Fire contract dispute smouldering

The long running contract dispute between the City of Penticton and its firefighters has been snuffed out, at least for a few months.

The long running contract dispute between the City of Penticton and its firefighters has been snuffed out

The long running contract dispute between the City of Penticton and its firefighters has been snuffed out

The long running contract dispute between the City of Penticton and its firefighters has been snuffed out, at least for a few months.

Penticton’s firefighters have been without a contract since the last one ended in 2009. In the meantime negotiations went back and forth, until both sides agreed to go to binding arbitration in July 2014.

The dispute was finally heard by an arbitrator in early June, according to Mayor Andrew Jakubeit, and a decision was returned in late July.

“The agreement covers 2010 to 2015 and it expires in December,” said Jakubeit, who explained that the arbitrator awarded the firefighters 1.5 per cent increases in January and June of the first two years, then 2.5 per cent each year after that.

The pay increase is retroactive, and Jakubeit said the money will come out of the 2016 budget.

“Obviously it will have an impact on our budget,” said Jakubeit, who declined to say what the final cost for the city will be.

“I don’t want to speculate, but there are 34 (firefighters) with the inspectors, and most of them are in the $50,000 to $80,000 range. It is a larger number, that is for sure,” he said.  The city’s finance department is still in the process of calculating the total cost.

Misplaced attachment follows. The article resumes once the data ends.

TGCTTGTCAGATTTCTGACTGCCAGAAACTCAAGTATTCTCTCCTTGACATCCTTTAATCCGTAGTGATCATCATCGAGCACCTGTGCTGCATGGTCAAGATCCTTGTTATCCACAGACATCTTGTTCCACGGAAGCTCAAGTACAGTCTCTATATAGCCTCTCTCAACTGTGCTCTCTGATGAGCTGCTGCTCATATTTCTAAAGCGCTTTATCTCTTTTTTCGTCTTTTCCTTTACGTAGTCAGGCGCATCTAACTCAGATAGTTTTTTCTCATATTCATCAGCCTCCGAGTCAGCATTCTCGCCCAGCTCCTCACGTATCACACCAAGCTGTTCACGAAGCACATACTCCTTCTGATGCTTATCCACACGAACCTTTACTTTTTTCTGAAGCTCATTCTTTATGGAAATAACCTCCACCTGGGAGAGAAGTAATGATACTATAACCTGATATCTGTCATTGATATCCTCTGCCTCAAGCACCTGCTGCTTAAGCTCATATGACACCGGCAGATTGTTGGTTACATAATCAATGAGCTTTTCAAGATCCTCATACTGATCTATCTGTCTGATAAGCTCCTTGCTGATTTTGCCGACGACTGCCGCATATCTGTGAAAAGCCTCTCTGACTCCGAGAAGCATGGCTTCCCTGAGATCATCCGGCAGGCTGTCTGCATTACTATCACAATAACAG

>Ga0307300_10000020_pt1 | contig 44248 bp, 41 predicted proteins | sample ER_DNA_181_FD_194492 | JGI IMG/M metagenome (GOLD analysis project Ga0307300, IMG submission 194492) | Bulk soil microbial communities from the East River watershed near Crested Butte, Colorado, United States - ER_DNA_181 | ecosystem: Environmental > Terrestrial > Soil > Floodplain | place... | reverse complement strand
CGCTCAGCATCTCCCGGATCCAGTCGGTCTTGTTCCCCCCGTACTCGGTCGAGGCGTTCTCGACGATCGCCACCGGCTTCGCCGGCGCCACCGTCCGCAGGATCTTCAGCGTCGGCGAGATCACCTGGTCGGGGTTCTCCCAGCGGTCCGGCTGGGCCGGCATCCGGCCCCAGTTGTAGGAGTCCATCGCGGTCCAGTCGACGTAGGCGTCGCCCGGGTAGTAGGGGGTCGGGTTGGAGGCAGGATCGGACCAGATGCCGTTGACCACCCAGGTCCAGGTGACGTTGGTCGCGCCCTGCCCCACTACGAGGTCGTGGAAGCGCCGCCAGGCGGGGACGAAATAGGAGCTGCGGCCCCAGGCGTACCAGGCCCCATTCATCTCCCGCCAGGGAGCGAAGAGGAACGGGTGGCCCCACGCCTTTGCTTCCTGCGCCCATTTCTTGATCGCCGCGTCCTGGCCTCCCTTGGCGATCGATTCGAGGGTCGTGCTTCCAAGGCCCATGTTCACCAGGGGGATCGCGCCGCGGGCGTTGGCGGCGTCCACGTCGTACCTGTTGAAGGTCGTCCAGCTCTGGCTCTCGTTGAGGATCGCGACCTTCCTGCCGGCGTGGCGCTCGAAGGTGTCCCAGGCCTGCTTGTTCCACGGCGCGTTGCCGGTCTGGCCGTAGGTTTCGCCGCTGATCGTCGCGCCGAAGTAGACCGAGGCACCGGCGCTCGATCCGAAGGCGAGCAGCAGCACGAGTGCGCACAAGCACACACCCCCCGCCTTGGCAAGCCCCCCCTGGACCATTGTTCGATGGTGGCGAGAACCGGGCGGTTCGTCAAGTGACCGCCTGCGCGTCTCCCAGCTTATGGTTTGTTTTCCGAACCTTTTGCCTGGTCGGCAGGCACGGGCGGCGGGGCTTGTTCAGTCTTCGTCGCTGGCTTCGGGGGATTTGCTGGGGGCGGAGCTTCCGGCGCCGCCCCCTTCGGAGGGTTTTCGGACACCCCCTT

“It goes back a few years and we have two payroll systems, so they are still figuring out exactly what that total number is,” he said.

But the city and the firefighters will soon be back at the bargaining table, trying to hammer out a new contract. Jakubeit hopes with new people on the city’s side of the table — Fire Chief Wayne Williams is retiring later this year and Eric Sorenson has just taken over as chief administrative officer — negotiations will go smoother and not take six years.

“Maybe with some fresh faces, we can find some common ground with the union and figure things out,” he said. “It’s got to be a deal that makes sense for both parties. It will start being addressed in early 2016.”

Mike Richards, president of the International Association of Fire Fighters Penticton local, was unavailable for comment.


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